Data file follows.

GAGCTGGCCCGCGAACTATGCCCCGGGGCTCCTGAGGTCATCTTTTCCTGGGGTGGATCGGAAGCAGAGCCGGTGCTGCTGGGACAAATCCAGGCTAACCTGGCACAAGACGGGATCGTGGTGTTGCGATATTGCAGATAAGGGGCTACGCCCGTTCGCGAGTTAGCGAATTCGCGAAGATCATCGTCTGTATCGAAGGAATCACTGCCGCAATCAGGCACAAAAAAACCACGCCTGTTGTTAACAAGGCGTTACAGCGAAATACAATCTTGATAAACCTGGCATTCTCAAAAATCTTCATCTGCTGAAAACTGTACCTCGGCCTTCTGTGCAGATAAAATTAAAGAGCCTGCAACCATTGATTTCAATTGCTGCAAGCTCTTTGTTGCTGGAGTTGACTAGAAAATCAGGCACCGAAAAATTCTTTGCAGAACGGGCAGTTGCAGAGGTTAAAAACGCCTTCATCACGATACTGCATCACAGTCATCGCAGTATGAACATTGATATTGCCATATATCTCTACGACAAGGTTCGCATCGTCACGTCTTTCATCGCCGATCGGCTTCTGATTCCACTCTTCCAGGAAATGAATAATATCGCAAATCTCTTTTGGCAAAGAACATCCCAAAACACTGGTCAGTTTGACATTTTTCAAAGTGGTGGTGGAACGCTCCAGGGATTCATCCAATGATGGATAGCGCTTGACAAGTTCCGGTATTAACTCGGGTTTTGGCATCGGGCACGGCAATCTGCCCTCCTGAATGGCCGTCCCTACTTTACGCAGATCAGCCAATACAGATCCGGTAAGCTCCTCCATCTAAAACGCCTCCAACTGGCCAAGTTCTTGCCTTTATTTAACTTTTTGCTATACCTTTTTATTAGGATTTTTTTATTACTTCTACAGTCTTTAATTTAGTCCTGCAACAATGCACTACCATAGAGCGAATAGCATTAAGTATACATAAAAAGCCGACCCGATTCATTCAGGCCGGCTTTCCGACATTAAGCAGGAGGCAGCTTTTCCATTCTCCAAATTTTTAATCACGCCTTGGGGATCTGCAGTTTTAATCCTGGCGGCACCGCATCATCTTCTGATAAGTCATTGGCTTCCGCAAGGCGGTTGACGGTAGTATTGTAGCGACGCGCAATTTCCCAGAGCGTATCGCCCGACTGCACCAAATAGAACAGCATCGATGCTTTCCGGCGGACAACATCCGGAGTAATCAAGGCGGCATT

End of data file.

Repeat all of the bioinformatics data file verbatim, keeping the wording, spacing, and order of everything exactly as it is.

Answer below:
GAGCTGGCCCGCGAACTATGCCCCGGGGCTCCTGAGGTCATCTTTTCCTGGGGTGGATCGGAAGCAGAGCCGGTGCTGCTGGGACAAATCCAGGCTAACCTGGCACAAGACGGGATCGTGGTGTTGCGATATTGCAGATAAGGGGCTACGCCCGTTCGCGAGTTAGCGAATTCGCGAAGATCATCGTCTGTATCGAAGGAATCACTGCCGCAATCAGGCACAAAAAAACCACGCCTGTTGTTAACAAGGCGTTACAGCGAAATACAATCTTGATAAACCTGGCATTCTCAAAAATCTTCATCTGCTGAAAACTGTACCTCGGCCTTCTGTGCAGATAAAATTAAAGAGCCTGCAACCATTGATTTCAATTGCTGCAAGCTCTTTGTTGCTGGAGTTGACTAGAAAATCAGGCACCGAAAAATTCTTTGCAGAACGGGCAGTTGCAGAGGTTAAAAACGCCTTCATCACGATACTGCATCACAGTCATCGCAGTATGAACATTGATATTGCCATATATCTCTACGACAAGGTTCGCATCGTCACGTCTTTCATCGCCGATCGGCTTCTGATTCCACTCTTCCAGGAAATGAATAATATCGCAAATCTCTTTTGGCAAAGAACATCCCAAAACACTGGTCAGTTTGACATTTTTCAAAGTGGTGGTGGAACGCTCCAGGGATTCATCCAATGATGGATAGCGCTTGACAAGTTCCGGTATTAACTCGGGTTTTGGCATCGGGCACGGCAATCTGCCCTCCTGAATGGCCGTCCCTACTTTACGCAGATCAGCCAATACAGATCCGGTAAGCTCCTCCATCTAAAACGCCTCCAACTGGCCAAGTTCTTGCCTTTATTTAACTTTTTGCTATACCTTTTTATTAGGATTTTTTTATTACTTCTACAGTCTTTAATTTAGTCCTGCAACAATGCACTACCATAGAGCGAATAGCATTAAGTATACATAAAAAGCCGACCCGATTCATTCAGGCCGGCTTTCCGACATTAAGCAGGAGGCAGCTTTTCCATTCTCCAAATTTTTAATCACGCCTTGGGGATCTGCAGTTTTAATCCTGGCGGCACCGCATCATCTTCTGATAAGTCATTGGCTTCCGCAAGGCGGTTGACGGTAGTATTGTAGCGACGCGCAATTTCCCAGAGCGTATCGCCCGACTGCACCAAATAGAACAGCATCGATGCTTTCCGGCGGACAACATCCGGAGTAATCAAGGCGGCATT